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An Interdisciplinary Research Centre at the University of Cambridge


Mara is an evolutionary geneticist interested in understanding what makes some mosquitoes better than others at transmitting malaria, and what makes some parasites better at getting transmitted. She also likes trying out any new technology that enhances our understanding of genomes.

Malaria still kills hundreds of thousands of children every year in Africa. I’m interested in all aspects of what makes an Anopheles female mosquito such an effective vector of this deadly parasite, from her genotype to her life history. Likewise, I'm interested in how parasites behave in the human host and in the mosquito to increase their chances of transmission.

We carry out large scale whole genome sequencing projects on mosquitoes, and we are focused on a deeper understanding of diversity in African vectors in particular. We lead the Anopheles funestus population genomics project, partnered with many scientists in Africa, to evaluate diversity and selection in this important but often overlooked species. This is one of many daughter projects of the MalariaGEN Vector Observatory, a major effort at Sanger to do population genomics for all major vectors.

Many species of Anopheles are very difficult to keep as colonies or to inbreed and these facts cause all sorts of problems for building good assemblies using current technology. Therefore, we are also leading a project to use wild caught individuals and their broods to assemble high quality reference genomes from multiple major and secondary vectors.This is in collaboration with Richard Durbin at Cambridge and Dan Neafsey at Harvard/Broad.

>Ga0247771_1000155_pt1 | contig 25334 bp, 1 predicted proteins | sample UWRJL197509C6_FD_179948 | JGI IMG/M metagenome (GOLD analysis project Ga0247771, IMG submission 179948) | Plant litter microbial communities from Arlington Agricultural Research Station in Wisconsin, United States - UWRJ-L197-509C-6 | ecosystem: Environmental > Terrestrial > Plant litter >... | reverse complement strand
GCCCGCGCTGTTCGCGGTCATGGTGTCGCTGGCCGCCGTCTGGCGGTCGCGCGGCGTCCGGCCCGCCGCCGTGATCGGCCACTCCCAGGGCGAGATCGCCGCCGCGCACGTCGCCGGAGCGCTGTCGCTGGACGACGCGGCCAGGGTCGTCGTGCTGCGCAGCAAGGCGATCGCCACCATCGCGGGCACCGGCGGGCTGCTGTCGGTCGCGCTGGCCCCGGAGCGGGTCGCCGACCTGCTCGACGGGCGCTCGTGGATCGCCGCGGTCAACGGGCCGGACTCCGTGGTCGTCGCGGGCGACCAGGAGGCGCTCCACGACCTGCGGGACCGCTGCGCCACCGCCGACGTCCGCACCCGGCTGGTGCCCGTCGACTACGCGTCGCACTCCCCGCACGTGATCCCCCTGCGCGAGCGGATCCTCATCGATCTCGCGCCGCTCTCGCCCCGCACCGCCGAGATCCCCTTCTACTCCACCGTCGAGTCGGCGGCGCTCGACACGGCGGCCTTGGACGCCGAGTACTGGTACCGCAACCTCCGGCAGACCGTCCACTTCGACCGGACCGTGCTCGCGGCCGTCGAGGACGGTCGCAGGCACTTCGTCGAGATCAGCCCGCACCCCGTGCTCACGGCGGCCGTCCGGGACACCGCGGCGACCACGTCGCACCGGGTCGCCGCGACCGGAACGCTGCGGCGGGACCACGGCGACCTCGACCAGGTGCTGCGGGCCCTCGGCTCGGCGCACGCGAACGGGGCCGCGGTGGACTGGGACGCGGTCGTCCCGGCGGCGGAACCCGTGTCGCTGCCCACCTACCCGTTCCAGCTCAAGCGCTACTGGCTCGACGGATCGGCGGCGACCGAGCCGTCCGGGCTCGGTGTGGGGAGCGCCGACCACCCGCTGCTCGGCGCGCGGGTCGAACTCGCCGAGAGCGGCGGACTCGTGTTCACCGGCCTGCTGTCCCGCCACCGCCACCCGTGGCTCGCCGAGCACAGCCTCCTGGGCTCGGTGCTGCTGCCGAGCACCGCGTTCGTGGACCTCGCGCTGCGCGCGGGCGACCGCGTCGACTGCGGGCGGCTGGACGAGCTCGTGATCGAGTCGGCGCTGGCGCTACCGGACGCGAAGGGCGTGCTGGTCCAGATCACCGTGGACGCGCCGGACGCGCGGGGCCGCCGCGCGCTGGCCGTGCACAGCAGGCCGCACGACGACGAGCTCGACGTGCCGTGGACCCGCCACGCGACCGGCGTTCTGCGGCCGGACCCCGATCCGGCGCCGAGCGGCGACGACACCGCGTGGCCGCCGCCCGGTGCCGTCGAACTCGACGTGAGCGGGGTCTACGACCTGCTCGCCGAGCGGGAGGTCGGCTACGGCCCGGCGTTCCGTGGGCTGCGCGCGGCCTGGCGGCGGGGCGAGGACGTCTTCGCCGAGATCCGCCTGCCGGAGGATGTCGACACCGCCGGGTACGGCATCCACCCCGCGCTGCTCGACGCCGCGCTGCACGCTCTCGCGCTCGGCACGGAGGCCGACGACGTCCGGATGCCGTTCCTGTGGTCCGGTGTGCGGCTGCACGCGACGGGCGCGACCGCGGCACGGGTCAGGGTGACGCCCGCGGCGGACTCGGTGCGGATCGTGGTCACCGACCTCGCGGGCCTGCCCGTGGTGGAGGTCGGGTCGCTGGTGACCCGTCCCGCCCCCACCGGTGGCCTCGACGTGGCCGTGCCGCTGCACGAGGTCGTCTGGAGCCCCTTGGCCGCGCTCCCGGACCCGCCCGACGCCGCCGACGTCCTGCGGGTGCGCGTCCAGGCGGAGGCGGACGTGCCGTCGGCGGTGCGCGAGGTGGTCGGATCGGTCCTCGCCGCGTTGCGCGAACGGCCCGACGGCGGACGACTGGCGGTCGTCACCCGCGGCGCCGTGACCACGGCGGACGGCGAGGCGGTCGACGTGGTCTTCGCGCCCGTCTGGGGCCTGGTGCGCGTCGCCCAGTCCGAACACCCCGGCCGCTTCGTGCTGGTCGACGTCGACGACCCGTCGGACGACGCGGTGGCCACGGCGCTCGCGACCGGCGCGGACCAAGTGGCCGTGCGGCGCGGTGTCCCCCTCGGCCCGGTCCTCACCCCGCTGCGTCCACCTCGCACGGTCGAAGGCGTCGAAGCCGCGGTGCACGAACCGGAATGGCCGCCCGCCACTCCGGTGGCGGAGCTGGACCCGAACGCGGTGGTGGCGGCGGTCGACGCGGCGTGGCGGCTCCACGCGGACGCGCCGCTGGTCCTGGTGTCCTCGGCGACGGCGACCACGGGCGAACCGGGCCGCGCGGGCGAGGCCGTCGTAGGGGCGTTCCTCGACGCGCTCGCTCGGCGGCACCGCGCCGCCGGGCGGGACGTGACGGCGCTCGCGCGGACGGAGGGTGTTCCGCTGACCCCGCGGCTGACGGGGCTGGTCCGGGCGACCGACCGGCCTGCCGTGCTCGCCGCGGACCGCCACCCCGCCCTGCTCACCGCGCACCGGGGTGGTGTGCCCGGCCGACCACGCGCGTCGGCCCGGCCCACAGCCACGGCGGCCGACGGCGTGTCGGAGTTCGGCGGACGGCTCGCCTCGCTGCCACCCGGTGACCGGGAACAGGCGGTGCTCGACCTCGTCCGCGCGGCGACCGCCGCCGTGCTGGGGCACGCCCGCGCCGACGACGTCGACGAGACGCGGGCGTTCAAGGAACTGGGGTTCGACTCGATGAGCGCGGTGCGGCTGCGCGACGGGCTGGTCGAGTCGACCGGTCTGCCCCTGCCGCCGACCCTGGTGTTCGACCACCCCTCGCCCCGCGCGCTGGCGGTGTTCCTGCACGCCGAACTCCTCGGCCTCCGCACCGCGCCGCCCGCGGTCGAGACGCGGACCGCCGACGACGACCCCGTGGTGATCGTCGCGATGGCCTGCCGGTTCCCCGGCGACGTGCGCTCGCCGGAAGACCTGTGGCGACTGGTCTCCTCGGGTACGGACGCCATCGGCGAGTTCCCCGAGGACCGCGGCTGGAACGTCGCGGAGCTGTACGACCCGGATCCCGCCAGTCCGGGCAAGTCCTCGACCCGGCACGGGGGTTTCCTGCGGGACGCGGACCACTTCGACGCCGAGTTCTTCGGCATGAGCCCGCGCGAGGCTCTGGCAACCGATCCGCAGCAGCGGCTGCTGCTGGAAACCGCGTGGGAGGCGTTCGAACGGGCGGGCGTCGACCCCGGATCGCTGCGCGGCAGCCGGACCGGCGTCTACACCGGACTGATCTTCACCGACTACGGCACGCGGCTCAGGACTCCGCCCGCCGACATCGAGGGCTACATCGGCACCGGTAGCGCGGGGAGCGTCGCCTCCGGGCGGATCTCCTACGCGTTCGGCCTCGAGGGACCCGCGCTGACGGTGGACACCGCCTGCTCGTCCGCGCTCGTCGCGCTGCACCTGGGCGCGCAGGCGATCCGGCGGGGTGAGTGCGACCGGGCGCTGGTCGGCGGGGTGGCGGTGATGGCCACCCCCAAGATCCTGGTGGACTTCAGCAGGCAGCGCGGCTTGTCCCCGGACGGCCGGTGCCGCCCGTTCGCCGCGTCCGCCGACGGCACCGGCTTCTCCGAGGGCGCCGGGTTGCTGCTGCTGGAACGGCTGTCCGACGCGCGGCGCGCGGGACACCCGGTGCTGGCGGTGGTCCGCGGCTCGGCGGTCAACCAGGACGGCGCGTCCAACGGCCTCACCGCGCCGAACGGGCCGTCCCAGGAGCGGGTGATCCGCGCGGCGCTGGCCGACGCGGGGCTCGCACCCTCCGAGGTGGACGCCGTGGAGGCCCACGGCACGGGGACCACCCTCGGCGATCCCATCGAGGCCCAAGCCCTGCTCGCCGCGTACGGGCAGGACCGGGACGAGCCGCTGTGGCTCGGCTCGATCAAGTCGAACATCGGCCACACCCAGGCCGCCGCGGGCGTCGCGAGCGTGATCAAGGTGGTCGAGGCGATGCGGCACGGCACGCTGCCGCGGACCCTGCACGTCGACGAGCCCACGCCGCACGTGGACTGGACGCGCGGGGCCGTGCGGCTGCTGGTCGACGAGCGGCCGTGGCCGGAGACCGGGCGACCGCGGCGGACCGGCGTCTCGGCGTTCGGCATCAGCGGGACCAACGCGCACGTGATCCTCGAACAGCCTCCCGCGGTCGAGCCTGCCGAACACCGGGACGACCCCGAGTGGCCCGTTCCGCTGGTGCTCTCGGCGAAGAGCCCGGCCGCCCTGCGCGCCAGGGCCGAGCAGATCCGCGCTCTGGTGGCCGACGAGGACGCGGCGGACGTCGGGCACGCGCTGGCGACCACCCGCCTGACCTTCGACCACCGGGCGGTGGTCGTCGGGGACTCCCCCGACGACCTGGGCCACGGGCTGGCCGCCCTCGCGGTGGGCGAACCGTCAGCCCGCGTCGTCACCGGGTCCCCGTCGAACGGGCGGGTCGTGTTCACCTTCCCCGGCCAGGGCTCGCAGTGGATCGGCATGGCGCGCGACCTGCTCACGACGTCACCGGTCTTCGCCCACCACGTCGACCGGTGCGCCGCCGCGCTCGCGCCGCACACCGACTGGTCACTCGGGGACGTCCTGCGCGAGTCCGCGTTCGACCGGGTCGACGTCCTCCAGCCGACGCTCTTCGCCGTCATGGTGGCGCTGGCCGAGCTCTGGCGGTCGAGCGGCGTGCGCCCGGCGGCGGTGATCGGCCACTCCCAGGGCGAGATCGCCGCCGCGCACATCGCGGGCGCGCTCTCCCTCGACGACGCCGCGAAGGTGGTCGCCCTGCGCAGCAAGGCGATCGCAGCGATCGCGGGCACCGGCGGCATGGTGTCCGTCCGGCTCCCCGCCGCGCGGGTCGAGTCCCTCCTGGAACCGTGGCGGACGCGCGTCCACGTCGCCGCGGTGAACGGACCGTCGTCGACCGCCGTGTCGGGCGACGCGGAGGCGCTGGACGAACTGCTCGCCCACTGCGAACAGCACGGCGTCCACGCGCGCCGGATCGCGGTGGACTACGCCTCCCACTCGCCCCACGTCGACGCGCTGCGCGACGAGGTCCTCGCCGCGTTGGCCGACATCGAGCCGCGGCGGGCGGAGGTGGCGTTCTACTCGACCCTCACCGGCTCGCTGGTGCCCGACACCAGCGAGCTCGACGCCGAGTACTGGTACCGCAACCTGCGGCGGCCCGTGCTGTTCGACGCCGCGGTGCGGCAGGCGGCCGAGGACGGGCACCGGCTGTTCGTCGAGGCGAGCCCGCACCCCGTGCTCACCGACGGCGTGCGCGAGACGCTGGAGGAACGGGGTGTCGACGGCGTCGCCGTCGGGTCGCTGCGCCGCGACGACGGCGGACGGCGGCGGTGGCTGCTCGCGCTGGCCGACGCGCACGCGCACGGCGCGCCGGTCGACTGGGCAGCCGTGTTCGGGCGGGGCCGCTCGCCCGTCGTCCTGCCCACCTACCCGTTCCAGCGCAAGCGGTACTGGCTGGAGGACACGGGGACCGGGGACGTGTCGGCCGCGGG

Our other major area of research is around using single cell RNA sequencing to investigate transmission dynamics in Plasmodium. We created the Malaria Cell Atlas, a data resource that will continue to grow as we expand our efforts to examine indivdiual parasite transcriptomes in the context of both lab and natural infections.

All areas of our research are aimed at gaining a deep evolutionary understanding of these interesting yet deadly organisms, and ultimately our research and the data we generate will help to implement new methods of control, including gene drive and transmission blocking strategies that aim to stop malaria.

Research Projects in:

Mali, Abdoulaye Djimde, current

Kenya, Jeremy Herren, current

Uganda, past




Key publications: 
  • Single-cell RNA-seq reveals hidden transcriptional variation in malaria parasites.

    Reid AJTalman AMBennett HMGomes ARSanders MJ et al.

    eLife 2018;7

  • Genetic diversity of the African malaria vector Anopheles gambiae.

    Anopheles gambiae 1000 Genomes ConsortiumData analysis groupPartner working groupSample collections—Angola:Burkina Faso: et al.

    Nature 2017;552;7683;96-100

  • Mosquito genomics. Extensive introgression in a malaria vector species complex revealed by phylogenomics.

    Fontaine MCPease JBSteele AWaterhouse RMNeafsey DE et al.

    Science (New York, N.Y.) 2015;347;6217;1258524

  • Mosquito genomics. Highly evolvable malaria vectors: the genomes of 16 Anopheles mosquitoes.

    Neafsey DEWaterhouse RMAbai MRAganezov SSAlekseyev MA et al.

    Science (New York, N.Y.) 2015;347;6217;1258522

Group Leader: Vector-parasite interactions
We use genomic approaches to better understand mosquito populations and parasite transmission dynamics.
Dr Mara  Lawniczak
Not available for consultancy


Departments and institutes: 
Person keywords: 
Global Health
Pathogen Evolution
Disease vectors